4. See, I don't really think you can define 'moderate' for justices simply in terms of attributes (like Pro-Life, Catholic, etc.) or in terms of (just the) issues. What is important is the candidate's record in terms of the decisions s/he has made. If many of them are outright politicking for the religious or corporate right, then that judge isn't a moderate. If the judge is clearly an impartial arbiter who decides cases without an overt political agenda (i.e. fairly), though with an evidently conservative understanding of the law, then s/he would be a moderate conservative judge.

    A judge could be Pro-Life but not pledge to crusade to overturn Roe v. Wade, you know.

    But your point is well taken. Unless Bush nominates a bleeding-heart liberal, that person will be painted as uber-conservative. Chances are, though, that that he will nominate an uber-con.

  5. "... I think that whoever Bush nominates (should there be a vacancy) will be painted as an extremist regardless of his or her record..."

    This comment assumes that Bush nominates anyone other than an extremist, which is an unlikely scenario. Let us not forget that, not too long ago, his allies in the religious right were saying that the threats of Nazi Germany and Al Qaeda pale in comparison to that of 'activist judges.' We'll be lucky if Bush appoints someone (unlike Bolton) who even believes the institution to which they are being appointed has a right to exist.

    Prediction: Roe v. Wade is going to be overturned. Discuss.

  6. All of the above comments presume any new SCOTUS judge, whether liberal or conservative, however that may be defined, will be an "activist" and cast their judgments in parallel with their moral/political/religious/philosophical position, not based upon what the constitution says.

    If that's the case, and I'm not naive enough to believe it's not in many instances, then the purpose of the Supreme Court is thoroughly compromised.

    That's why I believe Scalia's approach of determining what the constitution text meant to the people who adopted it, and ruling from that understanding is the only sound way for a SC justice to make judgments. Until recently, that was the normal practice, not the exception. Then, if that text is considered lacking for contemporary society, there's a defined process to amend it. But you don't 'contemporize' the U.S. Constitution by issuing opinions that for all practical purposes amends it to what five superlegislators might believe.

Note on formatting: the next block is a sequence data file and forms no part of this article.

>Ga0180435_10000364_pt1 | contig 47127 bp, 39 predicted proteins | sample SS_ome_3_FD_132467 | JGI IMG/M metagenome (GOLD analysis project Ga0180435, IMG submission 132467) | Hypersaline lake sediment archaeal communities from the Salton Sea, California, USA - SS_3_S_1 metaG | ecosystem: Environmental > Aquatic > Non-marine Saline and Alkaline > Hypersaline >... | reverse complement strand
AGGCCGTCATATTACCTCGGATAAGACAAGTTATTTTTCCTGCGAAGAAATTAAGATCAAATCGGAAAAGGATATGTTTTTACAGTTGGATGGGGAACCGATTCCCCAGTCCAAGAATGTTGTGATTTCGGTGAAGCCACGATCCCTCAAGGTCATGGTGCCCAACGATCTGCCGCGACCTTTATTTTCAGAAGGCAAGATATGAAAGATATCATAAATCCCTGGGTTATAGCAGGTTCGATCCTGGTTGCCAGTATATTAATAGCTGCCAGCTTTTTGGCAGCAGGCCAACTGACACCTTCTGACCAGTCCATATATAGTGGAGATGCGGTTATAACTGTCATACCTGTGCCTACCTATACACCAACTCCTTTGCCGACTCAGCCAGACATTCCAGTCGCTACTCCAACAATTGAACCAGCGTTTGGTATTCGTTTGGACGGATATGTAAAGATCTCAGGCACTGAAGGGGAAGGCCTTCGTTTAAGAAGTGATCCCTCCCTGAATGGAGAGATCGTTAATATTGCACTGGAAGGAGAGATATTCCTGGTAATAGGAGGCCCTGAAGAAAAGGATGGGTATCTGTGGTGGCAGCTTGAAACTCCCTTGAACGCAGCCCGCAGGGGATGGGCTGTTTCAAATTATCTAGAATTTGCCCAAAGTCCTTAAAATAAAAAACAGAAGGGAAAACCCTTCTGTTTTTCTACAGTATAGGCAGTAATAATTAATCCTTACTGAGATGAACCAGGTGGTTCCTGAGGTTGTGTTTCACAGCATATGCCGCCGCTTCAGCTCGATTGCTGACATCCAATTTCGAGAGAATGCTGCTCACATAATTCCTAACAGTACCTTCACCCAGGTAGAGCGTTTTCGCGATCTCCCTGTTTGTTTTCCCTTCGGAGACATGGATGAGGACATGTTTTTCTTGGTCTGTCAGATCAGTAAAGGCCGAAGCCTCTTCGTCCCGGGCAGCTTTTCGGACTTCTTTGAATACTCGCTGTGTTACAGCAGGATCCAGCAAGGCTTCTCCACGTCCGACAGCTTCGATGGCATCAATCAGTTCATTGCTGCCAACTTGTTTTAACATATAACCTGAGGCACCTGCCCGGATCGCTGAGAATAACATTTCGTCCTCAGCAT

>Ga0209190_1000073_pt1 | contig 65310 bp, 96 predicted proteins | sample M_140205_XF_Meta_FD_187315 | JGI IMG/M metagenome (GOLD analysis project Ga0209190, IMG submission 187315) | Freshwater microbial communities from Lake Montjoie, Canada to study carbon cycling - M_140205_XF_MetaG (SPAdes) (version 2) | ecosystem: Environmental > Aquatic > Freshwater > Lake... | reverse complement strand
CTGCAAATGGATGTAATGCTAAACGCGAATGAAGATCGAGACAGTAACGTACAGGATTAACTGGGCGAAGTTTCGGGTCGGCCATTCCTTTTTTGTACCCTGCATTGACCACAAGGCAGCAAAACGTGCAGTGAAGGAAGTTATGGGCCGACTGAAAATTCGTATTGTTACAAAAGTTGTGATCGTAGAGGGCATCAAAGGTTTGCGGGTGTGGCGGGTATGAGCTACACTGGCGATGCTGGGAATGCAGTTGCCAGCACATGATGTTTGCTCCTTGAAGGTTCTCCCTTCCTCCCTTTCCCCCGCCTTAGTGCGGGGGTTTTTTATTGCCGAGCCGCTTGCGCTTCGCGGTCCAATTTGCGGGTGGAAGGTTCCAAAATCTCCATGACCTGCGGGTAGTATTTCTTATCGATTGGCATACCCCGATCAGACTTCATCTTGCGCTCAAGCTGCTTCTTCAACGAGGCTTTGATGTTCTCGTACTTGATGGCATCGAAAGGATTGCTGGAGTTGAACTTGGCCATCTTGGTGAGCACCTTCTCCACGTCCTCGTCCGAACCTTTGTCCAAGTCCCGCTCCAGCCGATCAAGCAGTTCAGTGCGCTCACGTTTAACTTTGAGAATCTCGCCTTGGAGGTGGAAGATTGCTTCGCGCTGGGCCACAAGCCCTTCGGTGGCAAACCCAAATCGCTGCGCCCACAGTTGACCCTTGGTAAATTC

7. Feetballbill, what is your position on Brown v. Board?

  8. I'm not claiming to be a constitutional lawyer, George, but my understanding of Brown v. Board of Education is that this ruling overturned the prior precedent of Plessy v. Ferguson, which had held to that point that there was no constitutional prohibition to segregation.

    The Brown ruling appears to me to be an instance whereby the Warren Court allowed politics and personal distaste for segregation and the clear failure of 'separate but equal' schools to overcome original intent, precedent, or historical perspective to write new law.

    You can argue whether the end justifies the means. It certainly sped up the upheaval that resulted in the civil rights acts of the 1960's, which is where segregation rightly should have been dealt with as well (legislation, that is). Maybe segregation would have been addressed via proper legislative action in the sixties, I don't know.

    Nevertheless, I do not believe that the Supreme Court was correct to usurp legislative and executive functions in this manner.

    Again regarding your first comment, George, I don't think it should matter what the religion or politics of a justice may be. When that overrides whether they have demonstrated sound jurisprudence on the bench and are good lawyers, we have become a country not of laws, but whatever feels good. It more of the 'boomers gone wild' video, and unfortunately I are one.